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Judge calls Œbargains¹ too lenient

| March 9, 2004 11:00 PM

By Brent Shrum, Western News Reporter

Judge Michael Prezeau rejected as too lenient the sentences recommended in plea agreements signed by two defendants who appeared in district court for sentencing on Monday.

³I¹m not going to give you a deferred sentence,² Prezeau told Daniel Keith Kuykendall. ³I might give a suspended sentence, although I¹m going to have to hold my nose to do that.²

Kuykendall, 22, was arrested in December outside the Home Bar in Troy and charged with two counts of assault with a weapon, misdemeanor theft and trespass to a vehicle. According to court documents, Kuykendall stole two .22-caliber revolvers out of a vehicle and pointed them at at least two people who confronted him.

One of the victims in the case reported that Kuykendall pulled the triggers on the revolvers in an attempt to fire them at him, but the guns were not loaded. The police officer who arrested Kuykendall reported in his affidavit that Kuykendall was ³extremely intoxicated and uncooperative.²

Kuykendall pleaded guilty to assault with a weapon in exchange for a recommendation from the county attorney¹s office for a six-year deferred imposition of sentence, which would give him the chance to have the offense removed from his record.

Kuykendall¹s attorney, Ann German, pointed out to Prezeau that the case represents Kuykendall¹s first adult felony although he has an extensive juvenile criminal history.

Prezeau pointed out that Kuykendall also has three misdemeanor assaults on his adult record and said it appeared to him that the only reason he wasn¹t facing homicide charges was that the guns he stole weren¹t loaded.

German said she was not prepared for a hearing on Kuykendall¹s sentence and asked for time to discuss the case with her client. Prezeau continued the case until Monday, March 15, to give Kuykendall time to decide if he wants to withdraw his plea or proceed with sentencing.

³Well Ms. German, here we go again,² Prezeau said as he turned his attention to the next defendant, Richard Todd Glazier. ³I¹m having trouble with the proposed sentence in this case and I don¹t feel like I can be bound by the plea agreement and follow the sentence.²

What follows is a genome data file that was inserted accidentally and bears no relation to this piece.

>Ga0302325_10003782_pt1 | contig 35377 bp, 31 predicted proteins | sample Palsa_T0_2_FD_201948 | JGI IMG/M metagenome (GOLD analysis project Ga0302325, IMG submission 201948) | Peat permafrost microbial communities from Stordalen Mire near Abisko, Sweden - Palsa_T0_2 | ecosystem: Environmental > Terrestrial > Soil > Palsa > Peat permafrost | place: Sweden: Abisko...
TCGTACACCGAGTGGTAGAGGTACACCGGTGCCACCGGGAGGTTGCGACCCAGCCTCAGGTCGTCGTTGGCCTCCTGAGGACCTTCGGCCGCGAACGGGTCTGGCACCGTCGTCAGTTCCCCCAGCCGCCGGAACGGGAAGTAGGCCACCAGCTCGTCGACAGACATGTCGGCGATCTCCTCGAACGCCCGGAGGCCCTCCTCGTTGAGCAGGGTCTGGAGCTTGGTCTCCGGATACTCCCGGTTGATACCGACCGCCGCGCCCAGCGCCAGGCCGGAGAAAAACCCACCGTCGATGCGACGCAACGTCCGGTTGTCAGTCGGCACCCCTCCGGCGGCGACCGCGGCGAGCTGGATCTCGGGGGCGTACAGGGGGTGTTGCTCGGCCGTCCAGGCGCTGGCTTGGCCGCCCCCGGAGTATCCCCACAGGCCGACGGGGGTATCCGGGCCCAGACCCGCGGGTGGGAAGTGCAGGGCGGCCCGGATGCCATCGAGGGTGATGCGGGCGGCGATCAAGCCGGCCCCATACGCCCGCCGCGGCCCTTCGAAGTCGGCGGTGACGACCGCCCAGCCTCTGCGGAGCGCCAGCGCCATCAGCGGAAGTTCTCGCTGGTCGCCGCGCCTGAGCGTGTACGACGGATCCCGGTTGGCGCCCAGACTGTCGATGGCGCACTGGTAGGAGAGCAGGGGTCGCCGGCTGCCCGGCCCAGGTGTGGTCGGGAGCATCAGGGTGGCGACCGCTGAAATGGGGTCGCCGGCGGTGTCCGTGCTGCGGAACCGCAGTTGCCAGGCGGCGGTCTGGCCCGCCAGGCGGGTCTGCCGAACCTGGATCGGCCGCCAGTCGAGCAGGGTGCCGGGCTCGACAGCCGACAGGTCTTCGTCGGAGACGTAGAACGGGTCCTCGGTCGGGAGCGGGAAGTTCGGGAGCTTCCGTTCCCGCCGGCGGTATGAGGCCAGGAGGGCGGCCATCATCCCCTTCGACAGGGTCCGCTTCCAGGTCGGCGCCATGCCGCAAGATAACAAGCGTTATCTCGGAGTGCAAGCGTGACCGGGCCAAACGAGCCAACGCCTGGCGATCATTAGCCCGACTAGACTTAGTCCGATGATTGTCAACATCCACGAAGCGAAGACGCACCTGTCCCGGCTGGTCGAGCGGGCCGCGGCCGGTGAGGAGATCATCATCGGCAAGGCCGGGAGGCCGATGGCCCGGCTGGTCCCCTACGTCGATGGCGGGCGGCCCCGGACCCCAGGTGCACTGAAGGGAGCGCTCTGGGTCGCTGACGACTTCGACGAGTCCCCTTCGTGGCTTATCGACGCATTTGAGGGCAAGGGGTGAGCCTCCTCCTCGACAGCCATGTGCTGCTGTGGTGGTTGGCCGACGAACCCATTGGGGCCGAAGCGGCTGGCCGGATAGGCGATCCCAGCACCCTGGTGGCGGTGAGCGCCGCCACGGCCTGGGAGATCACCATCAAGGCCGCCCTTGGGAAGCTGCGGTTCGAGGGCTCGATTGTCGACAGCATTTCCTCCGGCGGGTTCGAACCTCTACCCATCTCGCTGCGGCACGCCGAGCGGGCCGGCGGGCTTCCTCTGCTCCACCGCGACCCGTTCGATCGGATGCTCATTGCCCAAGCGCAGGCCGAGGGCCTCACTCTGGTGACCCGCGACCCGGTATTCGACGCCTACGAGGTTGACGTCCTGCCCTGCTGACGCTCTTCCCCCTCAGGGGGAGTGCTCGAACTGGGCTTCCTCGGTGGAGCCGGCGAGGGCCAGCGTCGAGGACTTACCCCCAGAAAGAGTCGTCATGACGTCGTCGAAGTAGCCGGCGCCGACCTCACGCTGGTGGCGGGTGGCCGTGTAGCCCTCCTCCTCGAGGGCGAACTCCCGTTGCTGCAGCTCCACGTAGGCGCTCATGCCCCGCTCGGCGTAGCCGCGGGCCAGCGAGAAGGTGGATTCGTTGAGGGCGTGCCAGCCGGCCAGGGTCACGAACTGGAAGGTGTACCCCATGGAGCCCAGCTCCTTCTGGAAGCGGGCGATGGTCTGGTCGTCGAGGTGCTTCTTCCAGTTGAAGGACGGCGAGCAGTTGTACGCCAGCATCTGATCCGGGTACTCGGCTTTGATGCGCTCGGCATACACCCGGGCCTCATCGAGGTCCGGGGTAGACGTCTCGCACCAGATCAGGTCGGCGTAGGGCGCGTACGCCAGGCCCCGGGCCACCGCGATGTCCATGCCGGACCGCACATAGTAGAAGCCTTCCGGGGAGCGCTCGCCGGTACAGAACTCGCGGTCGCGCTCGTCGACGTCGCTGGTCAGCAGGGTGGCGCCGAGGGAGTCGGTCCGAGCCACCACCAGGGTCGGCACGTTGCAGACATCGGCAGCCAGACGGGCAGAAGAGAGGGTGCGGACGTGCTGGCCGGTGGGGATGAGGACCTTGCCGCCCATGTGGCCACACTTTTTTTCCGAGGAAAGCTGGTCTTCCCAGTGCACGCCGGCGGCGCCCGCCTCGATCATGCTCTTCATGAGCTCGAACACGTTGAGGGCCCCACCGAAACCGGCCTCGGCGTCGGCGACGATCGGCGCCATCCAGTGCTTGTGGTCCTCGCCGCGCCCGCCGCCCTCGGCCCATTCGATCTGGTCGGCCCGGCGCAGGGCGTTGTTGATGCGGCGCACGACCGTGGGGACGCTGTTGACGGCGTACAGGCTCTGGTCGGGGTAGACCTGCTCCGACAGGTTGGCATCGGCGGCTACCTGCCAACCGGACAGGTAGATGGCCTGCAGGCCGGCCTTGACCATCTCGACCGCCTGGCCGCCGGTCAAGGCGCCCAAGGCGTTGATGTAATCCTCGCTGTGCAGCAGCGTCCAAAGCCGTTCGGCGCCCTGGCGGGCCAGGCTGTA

Glazier, 31, was arrested in October following a traffic stop along U.S. Highway 2 near Radio Shack west of Libby. He was charged with three counts of criminal endangerment — a felony — along with misdemeanor charges of DUI, driving with a suspended license, failure to show proof of insurance, resisting arrest and obstructing a peace officer.

According to an affidavit filed by a county sheriff¹s deputy, instead of getting out of his car when he was told he was under arrest, Glazier put the car in gear and sped away from the scene. Two officers who attempted to stop Glazier from driving away were dragged along with the vehicle for a short distance before they were able to let go.

The officers pursued Glazier at speeds of up to 90 mph to the Cedar Creek area, where he pulled off the highway at his mother¹s home. According to the deputy¹s affidavit, Glazier refused to comply with the arresting officers and fought detention officers while being booked at the county jail.

Glazier pleaded guilty to criminal endangerment in exchange for a recommendation for a five-year commitment to the state Department of Corrections with a recommendation for placement in a pre-release facility.

In rejecting the sentence, Prezeau pointed out that Glazier has seven felony convictions on his adult record and put the lives of law enforcement officers at risk. He continued the matter for one week to allow Glazier time to discuss his case with his attorney.

In the final sentencing of the day, Prezeau lauded the defendant for taking responsibility for his own actions and neither offering excuses nor entering into a plea bargain.

Bryan Keith Schloss, 20, was charged with burglary and misdemeanor theft when some furniture turned up missing from his place of employment, Libby Woodworks. Schloss pleaded guilty but received nothing in return from the county attorney¹s office.

County Attorney Bernie Cassidy recommended a five-year commitment to the Department of Corrections with three years suspended and a recommendation for placement in a boot camp facility. German, who represented Schloss as well, offered no objection.

Prezeau went along with the boot camp recommendation but amended the sentence so that it would not be suspended unless Schloss successfully completes the program. The modification would give Schloss an incentive to succeed at the camp, Prezeau reasoned.

Prezeau told Schloss he isn¹t happy with his performance in the county jail and that he needs to learn to be more respectful, but he also congratulated Schloss for taking responsibility for his crimes.

³You just walked up to the plate and told me what you did, and that¹s good,² he said.